Levitz: Absolutely. There's a paradigm shift in all of this. One of the hardest things to do when you've been in a business seventy years as we have is to continually reexamine your business and be prepared to move away from old models, or move to an old model that worked at one point and stopped working but might be right for the time. The multiple mini-series model that is working so well for us this summer and spring seemed like it was nuts to me when Dan pitched it. People are going to care about OMAC? Didn't we beat that to death the last three times?
Wayne: Then my phone rings. 'Can you come up here? Dan's trying to convince me that we can sell x number of copies of OMAC.' Did he tell you whose numbers he was giving you? No? I'll be right there. (laughter)
Levitz: The approach is, one of the reasons to do this is we haven't done it and nobody else has done it for awhile. There's a way to take that old idea, or a germ from that old idea and do it in a way that works in the marketplace today, and for the reader's taste, and for the type of story we're telling. One of the major changes, certainly a piece of fun I'm having with Dan -- 'cause I'm not in the day to day loop -- he'll come up and start talking about a story he wants to tell. I'll challenge him to find the right way to tell that story. 'Well you know, we've never told one this way before, not in terms of content but in terms of bringing it to market.' So far he's had extraordinary courage in how to pull that off. It's a lot of fun to watch.
Wayne: My office is right near the stairway door. Dan will be up in Paul's office, then he'll come down the stairs and walk into my office, and I'll say, 'How did it go?' He'll say, 'He was right!'
Levitz: The law of averages, it has to happen eventually! We're continuing to build on a set of strategies that we've believed in for a bunch of years. Some of them are now conventional wisdom, when you talk about the graphic novels. We're no longer the leader in the way we were a decade ago when nobody else had their act together. We're still doing the leadership standard role. We haven't captured the manga business as effectively as Tokyopop, which has the early mover passion, or Viz, which has a tremendous strategic advantage and relationship with the Japanese parent companies and access to an extraordinary library of material. We believe in the diversity of the line and effective branding, and finding ways to expand that. You'll see more of that in the future.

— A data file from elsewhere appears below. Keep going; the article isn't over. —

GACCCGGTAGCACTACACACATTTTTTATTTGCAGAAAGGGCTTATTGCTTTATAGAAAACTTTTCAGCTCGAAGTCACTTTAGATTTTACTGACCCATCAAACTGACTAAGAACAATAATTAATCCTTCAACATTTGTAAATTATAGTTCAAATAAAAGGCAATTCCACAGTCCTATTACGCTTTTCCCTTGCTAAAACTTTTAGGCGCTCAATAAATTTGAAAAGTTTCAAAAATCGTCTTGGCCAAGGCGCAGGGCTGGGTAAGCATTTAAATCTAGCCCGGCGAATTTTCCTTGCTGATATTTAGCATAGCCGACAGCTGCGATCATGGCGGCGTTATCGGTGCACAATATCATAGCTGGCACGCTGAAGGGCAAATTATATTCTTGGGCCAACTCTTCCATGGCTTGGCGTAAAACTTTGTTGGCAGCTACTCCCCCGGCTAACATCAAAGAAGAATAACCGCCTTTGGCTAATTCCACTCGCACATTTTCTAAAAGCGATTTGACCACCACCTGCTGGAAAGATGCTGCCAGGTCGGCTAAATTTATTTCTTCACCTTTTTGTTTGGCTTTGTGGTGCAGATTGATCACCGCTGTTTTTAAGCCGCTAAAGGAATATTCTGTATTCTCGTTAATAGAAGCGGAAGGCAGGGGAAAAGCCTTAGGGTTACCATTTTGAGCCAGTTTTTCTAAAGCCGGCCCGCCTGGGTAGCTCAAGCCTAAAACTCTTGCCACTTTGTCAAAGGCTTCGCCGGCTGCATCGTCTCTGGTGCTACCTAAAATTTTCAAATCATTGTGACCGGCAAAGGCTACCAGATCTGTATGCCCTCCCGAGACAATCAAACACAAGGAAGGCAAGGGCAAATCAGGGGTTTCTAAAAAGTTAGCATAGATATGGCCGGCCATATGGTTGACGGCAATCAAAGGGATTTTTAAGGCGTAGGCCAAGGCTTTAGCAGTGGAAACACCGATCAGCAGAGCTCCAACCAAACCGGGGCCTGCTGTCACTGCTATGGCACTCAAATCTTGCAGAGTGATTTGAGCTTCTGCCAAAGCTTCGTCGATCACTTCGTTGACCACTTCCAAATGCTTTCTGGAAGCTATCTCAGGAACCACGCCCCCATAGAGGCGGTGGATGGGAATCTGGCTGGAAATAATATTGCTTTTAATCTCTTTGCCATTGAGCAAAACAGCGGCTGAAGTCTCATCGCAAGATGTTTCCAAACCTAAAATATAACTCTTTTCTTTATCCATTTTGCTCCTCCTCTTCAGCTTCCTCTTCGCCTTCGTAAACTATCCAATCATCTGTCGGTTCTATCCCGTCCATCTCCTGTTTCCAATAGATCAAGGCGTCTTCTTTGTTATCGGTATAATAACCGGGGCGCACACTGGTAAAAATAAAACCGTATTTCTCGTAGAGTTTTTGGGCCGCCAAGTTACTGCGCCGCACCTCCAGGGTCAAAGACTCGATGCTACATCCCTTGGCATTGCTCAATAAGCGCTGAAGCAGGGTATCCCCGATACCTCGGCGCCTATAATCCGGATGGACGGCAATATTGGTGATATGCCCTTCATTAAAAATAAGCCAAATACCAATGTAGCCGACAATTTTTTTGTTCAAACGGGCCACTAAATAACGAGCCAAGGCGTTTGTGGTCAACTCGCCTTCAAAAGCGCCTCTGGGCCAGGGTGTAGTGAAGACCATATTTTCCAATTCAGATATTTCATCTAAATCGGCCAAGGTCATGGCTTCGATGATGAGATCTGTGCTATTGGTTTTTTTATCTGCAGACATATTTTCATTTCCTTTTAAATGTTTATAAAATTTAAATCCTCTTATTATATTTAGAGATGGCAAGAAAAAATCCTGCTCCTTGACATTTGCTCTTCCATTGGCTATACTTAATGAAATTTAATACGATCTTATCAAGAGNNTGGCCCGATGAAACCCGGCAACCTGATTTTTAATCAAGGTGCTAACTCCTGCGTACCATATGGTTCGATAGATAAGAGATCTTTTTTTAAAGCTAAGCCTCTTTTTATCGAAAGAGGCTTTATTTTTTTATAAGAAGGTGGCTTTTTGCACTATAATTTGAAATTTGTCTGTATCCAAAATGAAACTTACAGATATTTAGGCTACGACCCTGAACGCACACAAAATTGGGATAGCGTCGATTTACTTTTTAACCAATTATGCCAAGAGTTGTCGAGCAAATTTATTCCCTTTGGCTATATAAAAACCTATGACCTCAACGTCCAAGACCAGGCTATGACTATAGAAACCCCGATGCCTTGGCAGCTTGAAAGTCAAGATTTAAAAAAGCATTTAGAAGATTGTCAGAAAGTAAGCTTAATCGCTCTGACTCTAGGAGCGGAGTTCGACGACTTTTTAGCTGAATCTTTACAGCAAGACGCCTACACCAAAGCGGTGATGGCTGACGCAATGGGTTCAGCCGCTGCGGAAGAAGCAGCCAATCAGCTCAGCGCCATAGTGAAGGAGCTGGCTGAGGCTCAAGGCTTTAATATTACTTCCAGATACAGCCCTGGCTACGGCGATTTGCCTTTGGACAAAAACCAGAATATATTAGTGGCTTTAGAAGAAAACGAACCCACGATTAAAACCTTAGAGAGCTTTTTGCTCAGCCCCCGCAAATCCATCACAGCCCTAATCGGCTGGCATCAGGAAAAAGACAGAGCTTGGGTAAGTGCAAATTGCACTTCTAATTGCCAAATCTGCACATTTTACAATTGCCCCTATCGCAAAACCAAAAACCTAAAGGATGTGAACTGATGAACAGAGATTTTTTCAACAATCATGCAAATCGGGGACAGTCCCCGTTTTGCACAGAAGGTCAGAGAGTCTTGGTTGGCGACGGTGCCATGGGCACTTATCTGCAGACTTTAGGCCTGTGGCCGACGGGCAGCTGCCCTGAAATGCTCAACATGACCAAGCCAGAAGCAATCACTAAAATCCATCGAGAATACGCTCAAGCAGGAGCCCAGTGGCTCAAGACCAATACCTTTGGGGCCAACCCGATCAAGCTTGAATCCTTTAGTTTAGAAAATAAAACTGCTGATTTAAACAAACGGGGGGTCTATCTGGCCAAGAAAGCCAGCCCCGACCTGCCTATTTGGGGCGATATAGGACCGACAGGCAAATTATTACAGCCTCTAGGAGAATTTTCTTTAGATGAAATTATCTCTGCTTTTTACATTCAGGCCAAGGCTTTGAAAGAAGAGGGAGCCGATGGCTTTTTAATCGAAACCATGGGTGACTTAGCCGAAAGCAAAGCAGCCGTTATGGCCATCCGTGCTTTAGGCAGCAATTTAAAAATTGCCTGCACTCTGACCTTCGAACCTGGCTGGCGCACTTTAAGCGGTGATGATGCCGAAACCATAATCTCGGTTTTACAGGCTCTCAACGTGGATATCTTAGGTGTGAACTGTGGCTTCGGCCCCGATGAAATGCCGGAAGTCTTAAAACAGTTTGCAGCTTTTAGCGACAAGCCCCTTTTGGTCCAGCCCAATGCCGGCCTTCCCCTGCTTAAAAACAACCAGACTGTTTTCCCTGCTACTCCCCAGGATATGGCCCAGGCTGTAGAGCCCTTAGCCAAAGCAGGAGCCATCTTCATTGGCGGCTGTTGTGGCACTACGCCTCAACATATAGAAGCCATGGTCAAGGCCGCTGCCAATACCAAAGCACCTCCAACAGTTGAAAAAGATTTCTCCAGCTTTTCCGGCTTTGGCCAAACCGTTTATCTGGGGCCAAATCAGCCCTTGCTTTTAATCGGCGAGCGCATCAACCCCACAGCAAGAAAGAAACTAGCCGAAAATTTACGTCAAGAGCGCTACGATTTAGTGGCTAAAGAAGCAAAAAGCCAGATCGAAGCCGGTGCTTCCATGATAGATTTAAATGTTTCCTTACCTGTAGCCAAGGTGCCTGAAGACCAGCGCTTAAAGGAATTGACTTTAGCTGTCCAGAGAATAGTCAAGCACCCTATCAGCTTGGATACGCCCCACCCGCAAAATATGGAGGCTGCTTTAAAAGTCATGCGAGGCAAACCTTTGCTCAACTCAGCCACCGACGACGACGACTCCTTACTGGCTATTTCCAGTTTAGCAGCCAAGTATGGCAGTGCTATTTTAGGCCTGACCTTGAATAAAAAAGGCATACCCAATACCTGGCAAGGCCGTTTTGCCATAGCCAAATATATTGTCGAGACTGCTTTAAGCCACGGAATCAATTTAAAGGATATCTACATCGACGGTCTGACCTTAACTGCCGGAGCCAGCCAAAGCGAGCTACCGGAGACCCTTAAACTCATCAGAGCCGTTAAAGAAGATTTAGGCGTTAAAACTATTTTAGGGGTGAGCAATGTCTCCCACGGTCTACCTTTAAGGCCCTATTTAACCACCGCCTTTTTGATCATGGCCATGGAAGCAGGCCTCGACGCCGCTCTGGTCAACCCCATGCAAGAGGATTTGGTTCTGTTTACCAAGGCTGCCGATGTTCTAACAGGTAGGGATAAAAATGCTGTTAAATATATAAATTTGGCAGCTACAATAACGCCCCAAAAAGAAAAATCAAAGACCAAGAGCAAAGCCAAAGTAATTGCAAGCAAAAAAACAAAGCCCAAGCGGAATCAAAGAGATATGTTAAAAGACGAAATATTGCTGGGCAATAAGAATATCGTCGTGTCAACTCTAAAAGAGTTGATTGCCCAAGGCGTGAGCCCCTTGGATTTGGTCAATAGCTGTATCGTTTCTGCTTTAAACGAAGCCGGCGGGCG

The conviction remains that if there's an audience for comics in the English language we should be reaching that audience, publishing quality product for them, developing unique and interesting projects across that line. Vertigo is stronger than it's ever been and has benefited way disproportionately in the graphic novel business. If you broke Vertigo out as a separate publisher, they'd probably be one of the top half dozen. That isn't visible because they're hidden in our numbers. That's become a core piece of the business model for running that imprint, much more quickly than any other publisher. Nobody else is managing the balance between periodicals and book format as effectively as DC. We're going to try and stay ahead of the curve and go for the long run.
Regarding the comic movies, are we in a bubble-type phenomenon? There are so many -- is that going to crash against the shore or is it an ongoing trend?
Levitz: You'll see more comic book movies as part of the mix, maybe not forever, but for a long time. Comic books are great R&D vehicles for films. You'll see more films like Constantine, or Sin City, where if you didn't tell them it was a comic book, they wouldn't necessarily know it was a comic book. The number of superhero movies will wax and wane based on the relative success of the books. I think we'll still see several years of a very large number because there's a bunch of good properties from both us and Marvel in the pipeline that will continue to hit, continue to succeed. You'll get somewhat of a bubble because it's the tendency of the movie business, 'Oh, well, superhero movies work!